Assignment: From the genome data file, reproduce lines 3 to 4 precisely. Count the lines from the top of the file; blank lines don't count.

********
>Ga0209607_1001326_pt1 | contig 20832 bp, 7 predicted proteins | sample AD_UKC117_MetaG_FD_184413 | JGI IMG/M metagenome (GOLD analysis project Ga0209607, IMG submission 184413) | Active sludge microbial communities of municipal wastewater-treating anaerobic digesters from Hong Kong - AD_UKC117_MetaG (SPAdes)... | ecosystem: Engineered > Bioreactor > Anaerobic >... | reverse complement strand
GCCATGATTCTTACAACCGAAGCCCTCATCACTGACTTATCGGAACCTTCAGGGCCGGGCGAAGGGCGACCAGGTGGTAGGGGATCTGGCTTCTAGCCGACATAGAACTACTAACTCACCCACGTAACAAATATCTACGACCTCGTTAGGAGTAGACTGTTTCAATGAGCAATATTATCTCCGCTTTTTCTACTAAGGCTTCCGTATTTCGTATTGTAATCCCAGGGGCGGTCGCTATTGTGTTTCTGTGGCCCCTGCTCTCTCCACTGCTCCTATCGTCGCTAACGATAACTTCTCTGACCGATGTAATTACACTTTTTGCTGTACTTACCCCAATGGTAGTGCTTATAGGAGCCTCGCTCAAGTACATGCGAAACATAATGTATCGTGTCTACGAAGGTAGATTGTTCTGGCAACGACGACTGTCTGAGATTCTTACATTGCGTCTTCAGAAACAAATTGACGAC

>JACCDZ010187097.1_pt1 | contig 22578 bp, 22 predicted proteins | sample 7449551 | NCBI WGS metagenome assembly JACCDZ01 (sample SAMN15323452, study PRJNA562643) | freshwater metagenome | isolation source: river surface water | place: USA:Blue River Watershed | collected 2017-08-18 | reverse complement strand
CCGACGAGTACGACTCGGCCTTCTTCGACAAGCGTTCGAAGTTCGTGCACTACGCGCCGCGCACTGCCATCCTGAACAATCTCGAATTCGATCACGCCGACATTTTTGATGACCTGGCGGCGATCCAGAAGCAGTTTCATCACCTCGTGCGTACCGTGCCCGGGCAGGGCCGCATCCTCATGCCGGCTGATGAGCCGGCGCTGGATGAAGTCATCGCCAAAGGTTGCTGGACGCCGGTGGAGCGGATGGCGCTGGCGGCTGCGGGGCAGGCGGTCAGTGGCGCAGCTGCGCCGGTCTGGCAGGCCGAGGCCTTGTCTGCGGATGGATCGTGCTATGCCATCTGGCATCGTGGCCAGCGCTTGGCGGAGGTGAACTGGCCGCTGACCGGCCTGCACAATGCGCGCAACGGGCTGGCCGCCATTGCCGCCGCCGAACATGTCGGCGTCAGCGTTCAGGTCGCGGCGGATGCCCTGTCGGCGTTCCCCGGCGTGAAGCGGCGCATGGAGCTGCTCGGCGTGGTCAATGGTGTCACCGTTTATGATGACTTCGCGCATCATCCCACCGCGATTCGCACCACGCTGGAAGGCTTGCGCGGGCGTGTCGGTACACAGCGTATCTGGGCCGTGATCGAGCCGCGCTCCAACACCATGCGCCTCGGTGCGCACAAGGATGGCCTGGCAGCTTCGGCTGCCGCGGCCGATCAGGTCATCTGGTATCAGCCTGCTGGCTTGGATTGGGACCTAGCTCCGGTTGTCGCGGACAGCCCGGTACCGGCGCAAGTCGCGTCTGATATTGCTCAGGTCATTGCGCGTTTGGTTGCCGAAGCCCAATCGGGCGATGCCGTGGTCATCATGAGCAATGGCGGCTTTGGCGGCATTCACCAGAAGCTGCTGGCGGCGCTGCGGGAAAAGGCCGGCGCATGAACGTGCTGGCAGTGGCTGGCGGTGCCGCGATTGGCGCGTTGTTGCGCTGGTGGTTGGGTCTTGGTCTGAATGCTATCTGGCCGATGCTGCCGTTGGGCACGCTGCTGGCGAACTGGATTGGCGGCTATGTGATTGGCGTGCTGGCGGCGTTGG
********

>JACCDZ010187097.1_pt1 | contig 22578 bp, 22 predicted proteins | sample 7449551 | NCBI WGS metagenome assembly JACCDZ01 (sample SAMN15323452, study PRJNA562643) | freshwater metagenome | isolation source: river surface water | place: USA:Blue River Watershed | collected 2017-08-18 | reverse complement strand
CCGACGAGTACGACTCGGCCTTCTTCGACAAGCGTTCGAAGTTCGTGCACTACGCGCCGCGCACTGCCATCCTGAACAATCTCGAATTCGATCACGCCGACATTTTTGATGACCTGGCGGCGATCCAGAAGCAGTTTCATCACCTCGTGCGTACCGTGCCCGGGCAGGGCCGCATCCTCATGCCGGCTGATGAGCCGGCGCTGGATGAAGTCATCGCCAAAGGTTGCTGGACGCCGGTGGAGCGGATGGCGCTGGCGGCTGCGGGGCAGGCGGTCAGTGGCGCAGCTGCGCCGGTCTGGCAGGCCGAGGCCTTGTCTGCGGATGGATCGTGCTATGCCATCTGGCATCGTGGCCAGCGCTTGGCGGAGGTGAACTGGCCGCTGACCGGCCTGCACAATGCGCGCAACGGGCTGGCCGCCATTGCCGCCGCCGAACATGTCGGCGTCAGCGTTCAGGTCGCGGCGGATGCCCTGTCGGCGTTCCCCGGCGTGAAGCGGCGCATGGAGCTGCTCGGCGTGGTCAATGGTGTCACCGTTTATGATGACTTCGCGCATCATCCCACCGCGATTCGCACCACGCTGGAAGGCTTGCGCGGGCGTGTCGGTACACAGCGTATCTGGGCCGTGATCGAGCCGCGCTCCAACACCATGCGCCTCGGTGCGCACAAGGATGGCCTGGCAGCTTCGGCTGCCGCGGCCGATCAGGTCATCTGGTATCAGCCTGCTGGCTTGGATTGGGACCTAGCTCCGGTTGTCGCGGACAGCCCGGTACCGGCGCAAGTCGCGTCTGATATTGCTCAGGTCATTGCGCGTTTGGTTGCCGAAGCCCAATCGGGCGATGCCGTGGTCATCATGAGCAATGGCGGCTTTGGCGGCATTCACCAGAAGCTGCTGGCGGCGCTGCGGGAAAAGGCCGGCGCATGAACGTGCTGGCAGTGGCTGGCGGTGCCGCGATTGGCGCGTTGTTGCGCTGGTGGTTGGGTCTTGGTCTGAATGCTATCTGGCCGATGCTGCCGTTGGGCACGCTGCTGGCGAACTGGATTGGCGGCTATGTGATTGGCGTGCTGGCGGCGTTGG